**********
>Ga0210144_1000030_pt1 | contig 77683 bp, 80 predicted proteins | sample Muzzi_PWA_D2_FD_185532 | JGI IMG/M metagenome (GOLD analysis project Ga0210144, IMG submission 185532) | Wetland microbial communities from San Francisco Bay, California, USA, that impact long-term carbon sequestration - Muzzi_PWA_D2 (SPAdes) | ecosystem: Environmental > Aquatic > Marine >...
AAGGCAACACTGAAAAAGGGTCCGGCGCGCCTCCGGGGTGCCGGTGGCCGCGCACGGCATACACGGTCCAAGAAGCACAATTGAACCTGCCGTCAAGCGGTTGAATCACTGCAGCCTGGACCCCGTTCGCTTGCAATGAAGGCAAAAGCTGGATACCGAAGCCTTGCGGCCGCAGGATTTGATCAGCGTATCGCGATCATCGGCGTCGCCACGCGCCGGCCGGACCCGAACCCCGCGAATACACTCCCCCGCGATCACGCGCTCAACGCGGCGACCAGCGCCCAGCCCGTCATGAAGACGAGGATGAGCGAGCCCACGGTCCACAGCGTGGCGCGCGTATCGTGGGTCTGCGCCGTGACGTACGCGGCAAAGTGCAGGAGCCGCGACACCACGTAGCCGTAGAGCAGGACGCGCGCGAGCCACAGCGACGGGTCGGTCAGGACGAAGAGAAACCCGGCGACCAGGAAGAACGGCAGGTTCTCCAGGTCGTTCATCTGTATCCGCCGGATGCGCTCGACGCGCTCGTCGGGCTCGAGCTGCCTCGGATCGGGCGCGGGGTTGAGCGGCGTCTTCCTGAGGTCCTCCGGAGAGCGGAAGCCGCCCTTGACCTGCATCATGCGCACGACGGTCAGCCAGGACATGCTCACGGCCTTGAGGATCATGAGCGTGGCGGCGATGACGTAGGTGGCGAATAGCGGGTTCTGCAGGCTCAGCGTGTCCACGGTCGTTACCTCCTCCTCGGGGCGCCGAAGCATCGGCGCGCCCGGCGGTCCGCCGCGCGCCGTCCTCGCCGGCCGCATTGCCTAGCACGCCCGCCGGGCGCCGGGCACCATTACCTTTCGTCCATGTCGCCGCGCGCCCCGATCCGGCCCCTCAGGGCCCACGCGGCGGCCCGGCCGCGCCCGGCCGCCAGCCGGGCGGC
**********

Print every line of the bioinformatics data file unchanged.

>Ga0210144_1000030_pt1 | contig 77683 bp, 80 predicted proteins | sample Muzzi_PWA_D2_FD_185532 | JGI IMG/M metagenome (GOLD analysis project Ga0210144, IMG submission 185532) | Wetland microbial communities from San Francisco Bay, California, USA, that impact long-term carbon sequestration - Muzzi_PWA_D2 (SPAdes) | ecosystem: Environmental > Aquatic > Marine >...
AAGGCAACACTGAAAAAGGGTCCGGCGCGCCTCCGGGGTGCCGGTGGCCGCGCACGGCATACACGGTCCAAGAAGCACAATTGAACCTGCCGTCAAGCGGTTGAATCACTGCAGCCTGGACCCCGTTCGCTTGCAATGAAGGCAAAAGCTGGATACCGAAGCCTTGCGGCCGCAGGATTTGATCAGCGTATCGCGATCATCGGCGTCGCCACGCGCCGGCCGGACCCGAACCCCGCGAATACACTCCCCCGCGATCACGCGCTCAACGCGGCGACCAGCGCCCAGCCCGTCATGAAGACGAGGATGAGCGAGCCCACGGTCCACAGCGTGGCGCGCGTATCGTGGGTCTGCGCCGTGACGTACGCGGCAAAGTGCAGGAGCCGCGACACCACGTAGCCGTAGAGCAGGACGCGCGCGAGCCACAGCGACGGGTCGGTCAGGACGAAGAGAAACCCGGCGACCAGGAAGAACGGCAGGTTCTCCAGGTCGTTCATCTGTATCCGCCGGATGCGCTCGACGCGCTCGTCGGGCTCGAGCTGCCTCGGATCGGGCGCGGGGTTGAGCGGCGTCTTCCTGAGGTCCTCCGGAGAGCGGAAGCCGCCCTTGACCTGCATCATGCGCACGACGGTCAGCCAGGACATGCTCACGGCCTTGAGGATCATGAGCGTGGCGGCGATGACGTAGGTGGCGAATAGCGGGTTCTGCAGGCTCAGCGTGTCCACGGTCGTTACCTCCTCCTCGGGGCGCCGAAGCATCGGCGCGCCCGGCGGTCCGCCGCGCGCCGTCCTCGCCGGCCGCATTGCCTAGCACGCCCGCCGGGCGCCGGGCACCATTACCTTTCGTCCATGTCGCCGCGCGCCCCGATCCGGCCCCTCAGGGCCCACGCGGCGGCCCGGCCGCGCCCGGCCGCCAGCCGGGCGGC